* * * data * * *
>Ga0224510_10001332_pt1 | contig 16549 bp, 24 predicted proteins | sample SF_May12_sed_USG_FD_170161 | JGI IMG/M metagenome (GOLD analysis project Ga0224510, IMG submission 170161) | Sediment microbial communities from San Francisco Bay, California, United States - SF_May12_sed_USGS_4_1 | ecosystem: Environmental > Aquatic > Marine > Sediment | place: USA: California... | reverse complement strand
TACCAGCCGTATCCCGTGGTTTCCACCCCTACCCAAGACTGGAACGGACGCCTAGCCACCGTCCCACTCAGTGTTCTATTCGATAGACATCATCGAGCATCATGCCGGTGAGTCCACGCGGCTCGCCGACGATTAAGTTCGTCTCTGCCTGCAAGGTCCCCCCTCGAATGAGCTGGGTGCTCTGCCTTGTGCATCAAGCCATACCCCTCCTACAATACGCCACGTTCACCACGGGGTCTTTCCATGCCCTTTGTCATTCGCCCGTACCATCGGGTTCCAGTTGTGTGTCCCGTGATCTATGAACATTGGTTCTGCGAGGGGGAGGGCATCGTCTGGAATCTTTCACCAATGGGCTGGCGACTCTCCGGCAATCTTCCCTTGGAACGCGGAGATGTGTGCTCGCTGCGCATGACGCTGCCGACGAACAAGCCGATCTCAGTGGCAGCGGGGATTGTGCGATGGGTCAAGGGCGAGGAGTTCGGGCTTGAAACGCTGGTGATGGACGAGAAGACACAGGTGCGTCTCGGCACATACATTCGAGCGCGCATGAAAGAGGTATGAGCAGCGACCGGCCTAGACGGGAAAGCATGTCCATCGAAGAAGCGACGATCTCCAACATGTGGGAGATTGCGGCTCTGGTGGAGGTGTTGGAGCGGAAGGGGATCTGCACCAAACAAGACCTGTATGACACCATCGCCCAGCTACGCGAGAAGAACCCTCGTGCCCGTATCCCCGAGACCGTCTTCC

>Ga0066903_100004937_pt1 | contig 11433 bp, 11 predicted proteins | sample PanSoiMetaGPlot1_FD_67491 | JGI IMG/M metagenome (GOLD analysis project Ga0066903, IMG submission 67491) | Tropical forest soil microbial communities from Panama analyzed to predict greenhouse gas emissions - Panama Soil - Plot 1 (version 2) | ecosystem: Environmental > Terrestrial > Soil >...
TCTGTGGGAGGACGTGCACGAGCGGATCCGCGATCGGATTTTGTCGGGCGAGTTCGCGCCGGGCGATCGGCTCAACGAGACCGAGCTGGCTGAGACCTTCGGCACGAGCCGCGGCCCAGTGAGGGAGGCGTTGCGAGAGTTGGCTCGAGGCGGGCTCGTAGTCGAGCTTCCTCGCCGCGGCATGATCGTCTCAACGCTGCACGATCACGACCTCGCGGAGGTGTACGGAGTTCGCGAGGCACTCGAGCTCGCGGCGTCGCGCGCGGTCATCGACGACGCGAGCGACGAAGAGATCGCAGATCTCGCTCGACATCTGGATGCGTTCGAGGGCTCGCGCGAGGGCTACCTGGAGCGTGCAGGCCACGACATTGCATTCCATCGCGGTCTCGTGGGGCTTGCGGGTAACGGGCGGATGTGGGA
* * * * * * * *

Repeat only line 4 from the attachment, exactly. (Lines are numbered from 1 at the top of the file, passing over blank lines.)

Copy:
TCTGTGGGAGGACGTGCACGAGCGGATCCGCGATCGGATTTTGTCGGGCGAGTTCGCGCCGGGCGATCGGCTCAACGAGACCGAGCTGGCTGAGACCTTCGGCACGAGCCGCGGCCCAGTGAGGGAGGCGTTGCGAGAGTTGGCTCGAGGCGGGCTCGTAGTCGAGCTTCCTCGCCGCGGCATGATCGTCTCAACGCTGCACGATCACGACCTCGCGGAGGTGTACGGAGTTCGCGAGGCACTCGAGCTCGCGGCGTCGCGCGCGGTCATCGACGACGCGAGCGACGAAGAGATCGCAGATCTCGCTCGACATCTGGATGCGTTCGAGGGCTCGCGCGAGGGCTACCTGGAGCGTGCAGGCCACGACATTGCATTCCATCGCGGTCTCGTGGGGCTTGCGGGTAACGGGCGGATGTGGGA